HyperDocs Are Going to Be a Game-Changer

HyperDocs Are Going to Be a Game-Changer:

Here's How I Did It

While going through my Google training this past month, there was a lot of talk about what Google calls MMTS or Multi-Media Text Sets.  It turns out that an entire book on these MMTS called The HyperDoc Handbook: Digital Lesson Design Using Google Apps has been written by Lisa Highfill. It is lying right beside this computer, just begging to be opened. And I will, however, true to form, I fell into the rabbit-hole of Youtube when I was researching something else and could barely sleep last night as I was planning out how I could use this today! It ROCKED, but I'm getting ahead of myself...

 

I'm not usually very good at sitting down and reading ANYTHING in its entirety and this situation is no different, so (before I even read the book) HyperDocs seem to me to be this simple:

1. Student have access to a Google Doc that you have created and shared with them via Google Suite. That document has links to youtube, articles, audible books, you name it. They can only view the doc, as they are not actually manipulating anything on it.

2. Students follow the directions that are listed on the doc and go where the links take them (step-by-step), usually ending in some sort of written response, project-based learning step, etc.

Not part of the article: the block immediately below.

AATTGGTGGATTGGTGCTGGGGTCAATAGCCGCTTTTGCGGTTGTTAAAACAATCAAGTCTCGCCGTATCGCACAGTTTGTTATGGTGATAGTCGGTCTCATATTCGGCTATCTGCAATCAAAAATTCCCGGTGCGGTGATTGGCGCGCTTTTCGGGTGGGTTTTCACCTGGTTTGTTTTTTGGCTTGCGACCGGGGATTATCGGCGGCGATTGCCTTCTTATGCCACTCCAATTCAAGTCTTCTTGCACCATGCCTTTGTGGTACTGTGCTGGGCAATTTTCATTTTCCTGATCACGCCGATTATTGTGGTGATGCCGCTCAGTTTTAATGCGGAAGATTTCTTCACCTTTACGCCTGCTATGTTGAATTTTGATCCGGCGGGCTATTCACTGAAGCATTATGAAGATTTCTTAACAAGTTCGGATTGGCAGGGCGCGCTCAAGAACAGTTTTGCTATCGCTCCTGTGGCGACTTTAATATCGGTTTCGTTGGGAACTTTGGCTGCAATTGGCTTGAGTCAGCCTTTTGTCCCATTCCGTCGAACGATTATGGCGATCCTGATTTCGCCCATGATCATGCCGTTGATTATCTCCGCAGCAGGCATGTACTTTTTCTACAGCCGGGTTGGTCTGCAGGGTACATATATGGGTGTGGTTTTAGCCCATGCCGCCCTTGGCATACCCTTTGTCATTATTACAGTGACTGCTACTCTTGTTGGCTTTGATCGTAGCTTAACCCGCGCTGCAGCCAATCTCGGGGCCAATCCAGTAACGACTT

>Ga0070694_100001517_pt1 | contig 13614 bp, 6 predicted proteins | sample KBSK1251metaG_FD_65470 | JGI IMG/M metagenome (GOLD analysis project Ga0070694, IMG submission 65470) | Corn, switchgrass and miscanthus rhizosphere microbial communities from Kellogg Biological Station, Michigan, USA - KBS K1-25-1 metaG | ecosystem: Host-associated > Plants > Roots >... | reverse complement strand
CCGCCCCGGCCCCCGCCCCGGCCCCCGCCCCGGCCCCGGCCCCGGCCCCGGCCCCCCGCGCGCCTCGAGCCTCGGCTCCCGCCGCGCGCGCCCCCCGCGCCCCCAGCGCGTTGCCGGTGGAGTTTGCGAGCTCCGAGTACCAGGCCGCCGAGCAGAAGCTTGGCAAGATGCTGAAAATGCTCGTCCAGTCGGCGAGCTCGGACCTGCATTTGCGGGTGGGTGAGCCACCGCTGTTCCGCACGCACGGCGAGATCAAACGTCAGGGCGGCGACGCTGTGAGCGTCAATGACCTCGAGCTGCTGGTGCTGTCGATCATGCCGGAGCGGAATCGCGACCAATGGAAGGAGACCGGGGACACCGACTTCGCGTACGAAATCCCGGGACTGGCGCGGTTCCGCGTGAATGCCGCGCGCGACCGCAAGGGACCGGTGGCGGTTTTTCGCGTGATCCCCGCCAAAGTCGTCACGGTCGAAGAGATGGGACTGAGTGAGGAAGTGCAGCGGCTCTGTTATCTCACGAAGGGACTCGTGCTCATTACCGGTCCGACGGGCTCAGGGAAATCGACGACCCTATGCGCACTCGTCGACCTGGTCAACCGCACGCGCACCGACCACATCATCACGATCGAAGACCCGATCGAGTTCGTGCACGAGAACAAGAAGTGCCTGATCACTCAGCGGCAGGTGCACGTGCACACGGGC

3. The students independently follow these steps at their own pace until they have completed that HyperDoc.

That's it! (If I'm wrong, please comment below and set me straight!)

Anyway, I am including the link to my students' first experience with a HyperDoc and I'm telling you it is simple. They are 6 and 7 year olds. I thought they were going to be all over me, but they were the most engaged they have been since the third week of school.

Their mission had purpose. Their effort had an end result. THEY. WERE. HOOKED.

 

Here it is:

 

https://docs.google.com/document/d/1gqx_z_2BOFC-b2e2KeYP-wLCE-bUFtT1pnsj8sor8Fk/edit

 

(*Step 3 was a video that I created of myself giving instructions on what to do with what they learned about persuasive writing in the first two videos.) Here is that link:

While they were working, I was able to conference with EVERY small writing group. I have 28 students! I CONFERENCED WITH EVERY STUDENT TODAY!!! What??!? (Insert mic drop.)

 

What Went Well:

Students were engaged. I mean the type of engaged that made me want to call my principal and demand that he come observe me now.

 

What Went Wrong:

I originally tried hyperlinking the Seesaw video into the doc so that they kids could just go straight to the video, but for some reason, it didn't work on their iPads. Easy fix to the doc and I did it on the spot.

 

What We Want:

I want independence, engagement, and to integrate Social Studies and Science into my lessons. I feel like the first two wants were achieved today. The integration will happen tomorrow as I teach students about Pilgrims/Thanksgiving during our reading block before our Breakout EDU!

As always, my advice is to try it first, think about it later. I just went for it, made it really simple today, and it was fantastic.

 

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Burn on!

Amber

Amber Harper